How the Oil Filter Works

Written by tyler lacoma
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How the Oil Filter Works
A replacement filter, courtesy wikimedia commons

Oil is one of the key components in any engine, especially car engines. While most people assume that oil acts as a lubricant that keeps the parts of the engine moving easily without causing too much wear, oil also assumes several other jobs when the engine is working. It helps transfer heat into proper locations, seals the pistons and cylinders to prevent other fluids from escaping, and helps absorb both soot produced from combustion and outside particles that enter the engine.

However, oil is a fluid as well, and the contaminants that it absorbs can build up and cause problems. Too many contaminants in the oil can impede its lubricant properties, cause damage to pistons, and even create blockages within the engine. When cars were first created, the oil itself was replaced regularly, and filters were not really needed to maintain pure oil. Eventually, better cars and better oil were created, and oil filters became necessary to filter out the particles that built up in the oil. The filters themselves need to be replaced, but today's filters can last as long as 10,000 miles in the average car.

Filter Structure

The filter is a metal can with the filtering element contained inside. This can is connected to the oil pump, which channels oil directly into the filter through a series of small holes. The filtering element is usually located around the sides of the can, while a central pipe pumps cleaned oil from the bottom of the filter into the engine again. There are often two different kinds of elements involved, a primary filter that removes larger particles and a secondary filter than can remove particles as small as 5 microns across.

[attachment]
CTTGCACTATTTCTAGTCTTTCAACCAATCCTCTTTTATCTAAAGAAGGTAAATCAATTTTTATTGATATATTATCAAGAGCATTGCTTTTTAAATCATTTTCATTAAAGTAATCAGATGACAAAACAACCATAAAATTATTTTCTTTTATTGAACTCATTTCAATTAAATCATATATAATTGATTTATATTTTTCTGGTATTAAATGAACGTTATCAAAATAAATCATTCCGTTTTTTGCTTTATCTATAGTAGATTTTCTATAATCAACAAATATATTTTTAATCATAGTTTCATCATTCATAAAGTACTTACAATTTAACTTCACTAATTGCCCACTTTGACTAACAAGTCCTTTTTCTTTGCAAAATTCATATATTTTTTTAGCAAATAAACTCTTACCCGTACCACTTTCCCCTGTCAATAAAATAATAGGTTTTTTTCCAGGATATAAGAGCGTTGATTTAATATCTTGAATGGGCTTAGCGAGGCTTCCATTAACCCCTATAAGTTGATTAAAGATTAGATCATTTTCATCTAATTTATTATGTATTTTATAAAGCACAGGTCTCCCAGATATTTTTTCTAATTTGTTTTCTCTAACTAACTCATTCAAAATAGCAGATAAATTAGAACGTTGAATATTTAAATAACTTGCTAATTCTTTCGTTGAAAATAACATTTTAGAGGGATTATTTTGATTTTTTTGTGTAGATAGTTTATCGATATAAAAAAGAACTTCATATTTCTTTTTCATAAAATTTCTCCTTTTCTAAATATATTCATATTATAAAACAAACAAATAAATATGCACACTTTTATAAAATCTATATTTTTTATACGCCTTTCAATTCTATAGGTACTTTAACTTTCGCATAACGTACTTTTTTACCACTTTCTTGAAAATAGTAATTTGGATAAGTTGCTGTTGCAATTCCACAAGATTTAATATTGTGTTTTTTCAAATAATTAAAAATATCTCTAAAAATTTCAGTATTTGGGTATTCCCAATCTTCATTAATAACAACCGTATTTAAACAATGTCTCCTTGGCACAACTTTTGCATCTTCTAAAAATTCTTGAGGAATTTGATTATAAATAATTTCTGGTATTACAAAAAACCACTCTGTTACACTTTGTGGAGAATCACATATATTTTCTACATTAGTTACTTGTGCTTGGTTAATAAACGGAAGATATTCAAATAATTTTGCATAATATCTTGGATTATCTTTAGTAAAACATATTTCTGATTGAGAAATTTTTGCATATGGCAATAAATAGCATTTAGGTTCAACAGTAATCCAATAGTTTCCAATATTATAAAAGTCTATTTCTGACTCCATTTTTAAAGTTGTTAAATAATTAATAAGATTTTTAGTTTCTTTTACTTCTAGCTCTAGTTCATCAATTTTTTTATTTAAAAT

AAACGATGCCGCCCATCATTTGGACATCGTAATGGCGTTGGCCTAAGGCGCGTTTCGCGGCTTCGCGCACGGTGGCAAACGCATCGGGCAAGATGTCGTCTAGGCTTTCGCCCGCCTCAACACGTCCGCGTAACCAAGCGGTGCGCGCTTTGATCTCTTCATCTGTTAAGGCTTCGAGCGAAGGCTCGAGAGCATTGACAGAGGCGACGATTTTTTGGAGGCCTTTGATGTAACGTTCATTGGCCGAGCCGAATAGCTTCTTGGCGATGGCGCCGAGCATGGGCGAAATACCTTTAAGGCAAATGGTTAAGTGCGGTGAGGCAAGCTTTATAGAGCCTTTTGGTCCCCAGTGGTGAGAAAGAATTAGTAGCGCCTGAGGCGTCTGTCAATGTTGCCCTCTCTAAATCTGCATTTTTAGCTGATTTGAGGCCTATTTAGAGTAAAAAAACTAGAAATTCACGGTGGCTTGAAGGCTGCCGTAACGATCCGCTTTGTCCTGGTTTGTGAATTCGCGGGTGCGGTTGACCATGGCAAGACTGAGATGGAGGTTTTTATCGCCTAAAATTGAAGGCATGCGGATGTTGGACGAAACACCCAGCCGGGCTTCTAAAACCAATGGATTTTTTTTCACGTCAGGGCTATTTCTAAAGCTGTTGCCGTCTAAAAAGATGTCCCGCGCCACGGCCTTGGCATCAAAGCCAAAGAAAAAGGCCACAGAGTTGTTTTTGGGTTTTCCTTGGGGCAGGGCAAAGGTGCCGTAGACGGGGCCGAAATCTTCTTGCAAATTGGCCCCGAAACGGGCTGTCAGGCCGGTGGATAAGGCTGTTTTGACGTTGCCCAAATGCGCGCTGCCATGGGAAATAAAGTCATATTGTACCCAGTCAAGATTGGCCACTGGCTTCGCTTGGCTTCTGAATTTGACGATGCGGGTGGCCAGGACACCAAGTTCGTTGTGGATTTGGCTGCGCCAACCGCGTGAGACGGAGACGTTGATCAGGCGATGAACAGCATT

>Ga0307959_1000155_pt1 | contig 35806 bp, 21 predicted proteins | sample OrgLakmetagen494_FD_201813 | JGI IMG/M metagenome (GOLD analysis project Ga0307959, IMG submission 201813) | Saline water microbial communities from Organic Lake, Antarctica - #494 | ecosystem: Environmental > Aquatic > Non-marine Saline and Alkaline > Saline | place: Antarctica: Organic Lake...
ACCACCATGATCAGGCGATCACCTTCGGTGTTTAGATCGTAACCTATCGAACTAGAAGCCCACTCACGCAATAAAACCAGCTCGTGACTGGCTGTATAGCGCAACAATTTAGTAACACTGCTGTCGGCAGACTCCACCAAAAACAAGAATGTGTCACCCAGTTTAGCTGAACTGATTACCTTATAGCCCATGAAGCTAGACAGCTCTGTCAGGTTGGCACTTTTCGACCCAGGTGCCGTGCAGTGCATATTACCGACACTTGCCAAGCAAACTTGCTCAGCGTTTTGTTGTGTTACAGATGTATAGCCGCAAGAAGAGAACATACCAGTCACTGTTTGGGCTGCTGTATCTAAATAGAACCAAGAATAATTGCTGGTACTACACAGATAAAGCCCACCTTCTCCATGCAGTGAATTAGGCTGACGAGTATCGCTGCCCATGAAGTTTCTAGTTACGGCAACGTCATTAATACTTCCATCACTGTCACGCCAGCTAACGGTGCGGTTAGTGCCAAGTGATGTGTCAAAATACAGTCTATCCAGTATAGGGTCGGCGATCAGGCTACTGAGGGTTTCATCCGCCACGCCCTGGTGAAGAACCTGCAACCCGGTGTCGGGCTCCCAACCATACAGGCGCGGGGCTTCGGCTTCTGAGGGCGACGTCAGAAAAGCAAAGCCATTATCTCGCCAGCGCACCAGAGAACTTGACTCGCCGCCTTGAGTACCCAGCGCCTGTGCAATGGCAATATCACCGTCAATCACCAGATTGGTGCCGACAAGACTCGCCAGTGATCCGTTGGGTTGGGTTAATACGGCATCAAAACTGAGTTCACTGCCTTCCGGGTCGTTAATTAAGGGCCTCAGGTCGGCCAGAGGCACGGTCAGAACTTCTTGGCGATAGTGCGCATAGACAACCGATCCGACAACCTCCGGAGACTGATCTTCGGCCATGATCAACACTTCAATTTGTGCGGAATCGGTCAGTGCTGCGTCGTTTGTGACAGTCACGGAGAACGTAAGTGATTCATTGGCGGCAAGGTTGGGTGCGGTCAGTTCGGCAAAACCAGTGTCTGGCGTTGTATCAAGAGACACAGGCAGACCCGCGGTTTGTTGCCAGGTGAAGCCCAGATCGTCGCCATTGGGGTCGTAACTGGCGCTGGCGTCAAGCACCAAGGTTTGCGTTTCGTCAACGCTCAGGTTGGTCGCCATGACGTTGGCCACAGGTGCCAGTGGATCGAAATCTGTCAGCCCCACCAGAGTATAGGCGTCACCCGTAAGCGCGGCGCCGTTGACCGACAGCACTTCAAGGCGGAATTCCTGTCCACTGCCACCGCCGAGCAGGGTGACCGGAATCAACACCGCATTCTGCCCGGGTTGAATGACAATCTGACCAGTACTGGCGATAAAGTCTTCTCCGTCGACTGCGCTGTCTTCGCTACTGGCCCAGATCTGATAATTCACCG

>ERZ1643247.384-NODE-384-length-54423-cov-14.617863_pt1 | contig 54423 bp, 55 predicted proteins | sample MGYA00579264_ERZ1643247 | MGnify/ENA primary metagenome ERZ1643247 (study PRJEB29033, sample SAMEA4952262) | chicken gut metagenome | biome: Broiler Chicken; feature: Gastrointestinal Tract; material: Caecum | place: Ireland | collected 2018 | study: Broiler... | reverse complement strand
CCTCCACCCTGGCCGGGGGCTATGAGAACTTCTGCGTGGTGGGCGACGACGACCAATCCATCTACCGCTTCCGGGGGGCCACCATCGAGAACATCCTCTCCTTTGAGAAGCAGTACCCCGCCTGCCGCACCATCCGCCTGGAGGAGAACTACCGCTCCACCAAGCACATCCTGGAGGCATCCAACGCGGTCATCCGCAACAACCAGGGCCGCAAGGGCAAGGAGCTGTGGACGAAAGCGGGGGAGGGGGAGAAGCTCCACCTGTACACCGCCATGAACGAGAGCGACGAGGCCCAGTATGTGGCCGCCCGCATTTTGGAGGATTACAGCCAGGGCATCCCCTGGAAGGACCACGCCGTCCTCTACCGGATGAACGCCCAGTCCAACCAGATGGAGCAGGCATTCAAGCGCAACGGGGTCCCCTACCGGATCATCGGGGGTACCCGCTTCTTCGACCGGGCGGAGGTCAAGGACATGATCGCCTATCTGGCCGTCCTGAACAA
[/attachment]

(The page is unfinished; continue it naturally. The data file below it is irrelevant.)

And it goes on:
How the Oil Filter Works
A replacement filter, courtesy wikimedia commons

Filtering Process

The difficulty with incorporating two different filters is that the second, smaller filter slows down the flow of oil significantly. Generally there are flow controls put into place within the filter that allow only a small amount of oil into the second phase, so the oil is not slowed down too much. Another problem is build-up within the filter itself: a filter used for a long time will eventually be caked with the particles it has cleaned from the oil, causing the oil to move slower and slower. Sometimes the filter reaches a stage where the oil cannot penetrate it at all, but simply sinks to the bottom. In these cases an emergency bypass valve is activated that drains the oil into the engine, but without it being filtered at all. It is important that filters be replaced before they reach this stage.

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